The effect of seasonality on production and hog prices

US - Regular report by Ron Plain on the US Swine industry, this week reporting on the dichotomy between the reduction in seasonal variation of production and the steady increase of seasonal variation in hog prices.
calendar icon 28 July 2003
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Ron Plain
Ron Plain

Seasonality is a major factor when it comes to hog production and prices. Despite technological advances and a wholesale movement of hogs from outdoor to indoor housing, fourth quarter hog slaughter has been higher than either the second or third quarter every year since 1980.

There are two major factors driving this pattern. First, hogs hate hot weather and love cool weather. Thus, weight gains are much faster in the fall than during the summer, leading to higher slaughter weights during the fourth quarter. Second, sows instinctively realize that late summer is a poor time to become pregnant (winter farrowing) and that early winter is a good time to become pregnant (spring farrowing).

But, producers have made some progress in lessening this seasonal variation. During the 1970s, average daily pork production in November averaged 29.7% more than in July. During the 1980s, November pork production averaged 24.3% higher than in July. During the 1990s, it averaged 20.3% higher and for the first three years of this decade it has averaged 19.1% higher.

Producers still have a long way to go to eliminate the seasonal variation in pork production, but progress is being made. This is not the case when it comes to eliminating the corresponding seasonal variation in hog prices.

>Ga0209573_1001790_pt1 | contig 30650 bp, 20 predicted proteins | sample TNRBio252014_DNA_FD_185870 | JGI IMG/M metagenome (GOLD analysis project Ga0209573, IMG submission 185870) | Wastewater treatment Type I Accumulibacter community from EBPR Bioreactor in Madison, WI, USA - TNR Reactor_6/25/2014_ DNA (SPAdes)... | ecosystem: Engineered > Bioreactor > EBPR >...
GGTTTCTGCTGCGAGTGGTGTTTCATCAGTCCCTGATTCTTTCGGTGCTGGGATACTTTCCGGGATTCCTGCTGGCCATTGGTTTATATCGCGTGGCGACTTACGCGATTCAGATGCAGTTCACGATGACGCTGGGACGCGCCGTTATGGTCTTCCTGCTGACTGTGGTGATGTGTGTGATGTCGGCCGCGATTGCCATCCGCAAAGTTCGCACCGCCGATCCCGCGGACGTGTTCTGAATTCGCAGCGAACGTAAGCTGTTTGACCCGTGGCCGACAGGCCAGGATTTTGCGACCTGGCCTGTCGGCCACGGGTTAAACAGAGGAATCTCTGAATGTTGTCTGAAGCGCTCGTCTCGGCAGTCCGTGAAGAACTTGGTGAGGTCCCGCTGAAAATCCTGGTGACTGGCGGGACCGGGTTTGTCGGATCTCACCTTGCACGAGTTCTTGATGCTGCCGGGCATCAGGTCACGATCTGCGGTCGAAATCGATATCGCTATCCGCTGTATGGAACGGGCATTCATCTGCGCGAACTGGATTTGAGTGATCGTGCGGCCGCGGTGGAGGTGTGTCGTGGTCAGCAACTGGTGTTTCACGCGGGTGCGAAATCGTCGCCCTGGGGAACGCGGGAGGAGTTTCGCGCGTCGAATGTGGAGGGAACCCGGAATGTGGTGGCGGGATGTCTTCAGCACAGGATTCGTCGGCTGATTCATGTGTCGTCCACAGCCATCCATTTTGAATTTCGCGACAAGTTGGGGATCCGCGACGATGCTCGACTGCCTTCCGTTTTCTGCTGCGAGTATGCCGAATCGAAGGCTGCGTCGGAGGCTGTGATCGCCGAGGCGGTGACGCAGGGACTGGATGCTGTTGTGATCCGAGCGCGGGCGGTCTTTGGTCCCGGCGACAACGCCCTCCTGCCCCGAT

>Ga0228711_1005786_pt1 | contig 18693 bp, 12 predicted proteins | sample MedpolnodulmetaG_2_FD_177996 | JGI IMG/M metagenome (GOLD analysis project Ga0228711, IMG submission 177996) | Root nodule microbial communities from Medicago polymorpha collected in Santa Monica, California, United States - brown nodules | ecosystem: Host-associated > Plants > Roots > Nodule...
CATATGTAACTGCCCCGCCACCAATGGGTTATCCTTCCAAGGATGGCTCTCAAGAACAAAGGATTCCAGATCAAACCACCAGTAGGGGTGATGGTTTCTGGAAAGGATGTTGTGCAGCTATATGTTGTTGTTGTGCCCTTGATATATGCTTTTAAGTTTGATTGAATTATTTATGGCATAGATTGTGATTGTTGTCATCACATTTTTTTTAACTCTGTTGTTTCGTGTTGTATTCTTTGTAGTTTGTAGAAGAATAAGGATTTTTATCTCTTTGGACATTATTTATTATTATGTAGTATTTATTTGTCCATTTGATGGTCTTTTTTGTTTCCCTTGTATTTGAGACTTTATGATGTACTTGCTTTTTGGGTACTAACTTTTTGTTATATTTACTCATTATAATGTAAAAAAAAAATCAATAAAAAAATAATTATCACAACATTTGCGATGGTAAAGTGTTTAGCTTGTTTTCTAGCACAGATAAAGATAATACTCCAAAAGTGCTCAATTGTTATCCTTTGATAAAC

During the 1970s, barrow and gilt prices in July averaged 13.1% higher than in November. During the 1980s, July hog prices averaged 14.9% higher than in November. During the 1990s, July prices averaged 24.7% higher and for the first three years of this decade July prices have averaged 39.5% higher than November barrow and gilt prices.

The seasonal variation in production is slowly decreasing; but the seasonal variation in hog prices is steadily increasing. This dichotomy appears to be caused by changes in the packing-processing industry. Modern efficient packing plants have less capacity to adjust their production levels than did plants 30 years ago. Thus, each fall when hogs are surplus, packers are less able to handle the extra numbers and hog prices plummet. In the summer when hogs are in short supply, packers bid very aggressively in an attempt to avoid slowing their chain speed.

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